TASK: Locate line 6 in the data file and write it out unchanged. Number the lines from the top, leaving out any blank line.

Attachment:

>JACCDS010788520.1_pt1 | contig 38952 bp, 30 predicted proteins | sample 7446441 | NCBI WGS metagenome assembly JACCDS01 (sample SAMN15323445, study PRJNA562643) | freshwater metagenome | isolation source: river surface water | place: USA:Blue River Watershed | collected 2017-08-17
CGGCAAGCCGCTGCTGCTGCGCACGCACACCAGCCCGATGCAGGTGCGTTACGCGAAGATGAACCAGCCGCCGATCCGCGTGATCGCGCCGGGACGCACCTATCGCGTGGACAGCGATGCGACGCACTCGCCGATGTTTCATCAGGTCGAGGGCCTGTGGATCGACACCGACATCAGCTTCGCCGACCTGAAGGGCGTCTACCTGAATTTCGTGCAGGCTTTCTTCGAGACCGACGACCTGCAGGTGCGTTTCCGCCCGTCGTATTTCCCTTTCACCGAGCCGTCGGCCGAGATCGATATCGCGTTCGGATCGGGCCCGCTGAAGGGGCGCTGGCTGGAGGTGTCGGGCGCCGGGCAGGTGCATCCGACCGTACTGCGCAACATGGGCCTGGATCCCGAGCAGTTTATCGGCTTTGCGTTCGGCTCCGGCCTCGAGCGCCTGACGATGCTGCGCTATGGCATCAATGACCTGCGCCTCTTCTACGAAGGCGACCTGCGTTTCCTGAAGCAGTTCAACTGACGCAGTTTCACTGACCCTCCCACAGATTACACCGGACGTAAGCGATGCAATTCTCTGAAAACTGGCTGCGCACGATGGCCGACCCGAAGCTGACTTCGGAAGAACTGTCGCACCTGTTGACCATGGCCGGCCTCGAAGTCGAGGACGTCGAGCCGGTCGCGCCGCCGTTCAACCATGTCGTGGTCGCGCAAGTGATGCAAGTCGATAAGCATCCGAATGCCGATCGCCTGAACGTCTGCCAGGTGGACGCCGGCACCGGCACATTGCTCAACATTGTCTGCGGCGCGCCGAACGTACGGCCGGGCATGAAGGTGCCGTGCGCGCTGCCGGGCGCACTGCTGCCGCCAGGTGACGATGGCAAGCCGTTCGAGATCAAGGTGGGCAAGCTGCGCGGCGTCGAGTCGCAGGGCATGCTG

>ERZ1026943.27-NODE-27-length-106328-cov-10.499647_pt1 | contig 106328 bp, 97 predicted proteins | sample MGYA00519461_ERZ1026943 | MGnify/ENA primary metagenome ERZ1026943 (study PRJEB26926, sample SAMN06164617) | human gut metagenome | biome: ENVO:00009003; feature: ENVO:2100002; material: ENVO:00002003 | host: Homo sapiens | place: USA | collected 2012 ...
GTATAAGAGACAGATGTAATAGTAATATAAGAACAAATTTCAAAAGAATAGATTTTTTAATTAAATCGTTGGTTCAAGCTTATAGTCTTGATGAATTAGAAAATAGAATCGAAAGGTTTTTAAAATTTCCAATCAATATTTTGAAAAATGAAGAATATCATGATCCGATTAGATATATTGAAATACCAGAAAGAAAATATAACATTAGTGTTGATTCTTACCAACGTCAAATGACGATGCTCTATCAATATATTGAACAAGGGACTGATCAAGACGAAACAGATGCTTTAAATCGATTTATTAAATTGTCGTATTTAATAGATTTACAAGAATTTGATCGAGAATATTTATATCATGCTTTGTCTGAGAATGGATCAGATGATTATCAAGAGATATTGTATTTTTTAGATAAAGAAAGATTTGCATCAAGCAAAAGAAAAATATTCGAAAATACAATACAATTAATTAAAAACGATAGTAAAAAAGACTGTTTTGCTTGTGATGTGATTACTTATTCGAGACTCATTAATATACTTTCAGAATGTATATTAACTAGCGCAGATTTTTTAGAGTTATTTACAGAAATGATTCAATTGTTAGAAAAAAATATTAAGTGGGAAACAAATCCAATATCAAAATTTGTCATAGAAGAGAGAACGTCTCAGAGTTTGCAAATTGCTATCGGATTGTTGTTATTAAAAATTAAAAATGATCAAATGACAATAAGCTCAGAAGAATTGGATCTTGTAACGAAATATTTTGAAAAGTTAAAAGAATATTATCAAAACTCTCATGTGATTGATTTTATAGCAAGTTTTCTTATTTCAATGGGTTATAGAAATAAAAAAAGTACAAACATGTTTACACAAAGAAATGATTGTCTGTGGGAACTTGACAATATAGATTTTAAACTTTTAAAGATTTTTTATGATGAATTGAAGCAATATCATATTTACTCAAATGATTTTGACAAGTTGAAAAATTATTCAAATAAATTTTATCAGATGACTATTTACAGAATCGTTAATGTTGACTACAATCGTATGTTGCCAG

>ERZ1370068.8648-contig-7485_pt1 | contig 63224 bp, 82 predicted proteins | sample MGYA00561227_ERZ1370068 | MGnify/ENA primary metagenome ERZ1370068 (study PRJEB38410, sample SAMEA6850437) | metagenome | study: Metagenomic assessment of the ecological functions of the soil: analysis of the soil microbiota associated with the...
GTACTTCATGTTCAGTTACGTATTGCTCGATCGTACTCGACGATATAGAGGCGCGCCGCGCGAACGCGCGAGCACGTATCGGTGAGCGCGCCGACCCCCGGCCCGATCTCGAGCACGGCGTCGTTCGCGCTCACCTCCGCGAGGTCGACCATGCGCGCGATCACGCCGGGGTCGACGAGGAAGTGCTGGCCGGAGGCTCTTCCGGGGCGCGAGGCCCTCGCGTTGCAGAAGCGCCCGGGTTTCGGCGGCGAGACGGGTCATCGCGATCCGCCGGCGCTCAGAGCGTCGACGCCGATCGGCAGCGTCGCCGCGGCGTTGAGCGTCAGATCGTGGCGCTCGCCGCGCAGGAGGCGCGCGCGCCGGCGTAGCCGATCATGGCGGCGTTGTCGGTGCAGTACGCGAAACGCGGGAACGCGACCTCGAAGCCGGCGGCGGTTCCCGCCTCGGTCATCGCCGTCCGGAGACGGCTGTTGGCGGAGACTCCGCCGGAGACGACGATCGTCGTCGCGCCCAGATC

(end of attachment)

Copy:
GTACTTCATGTTCAGTTACGTATTGCTCGATCGTACTCGACGATATAGAGGCGCGCCGCGCGAACGCGCGAGCACGTATCGGTGAGCGCGCCGACCCCCGGCCCGATCTCGAGCACGGCGTCGTTCGCGCTCACCTCCGCGAGGTCGACCATGCGCGCGATCACGCCGGGGTCGACGAGGAAGTGCTGGCCGGAGGCTCTTCCGGGGCGCGAGGCCCTCGCGTTGCAGAAGCGCCCGGGTTTCGGCGGCGAGACGGGTCATCGCGATCCGCCGGCGCTCAGAGCGTCGACGCCGATCGGCAGCGTCGCCGCGGCGTTGAGCGTCAGATCGTGGCGCTCGCCGCGCAGGAGGCGCGCGCGCCGGCGTAGCCGATCATGGCGGCGTTGTCGGTGCAGTACGCGAAACGCGGGAACGCGACCTCGAAGCCGGCGGCGGTTCCCGCCTCGGTCATCGCCGTCCGGAGACGGCTGTTGGCGGAGACTCCGCCGGAGACGACGATCGTCGTCGCGCCCAGATC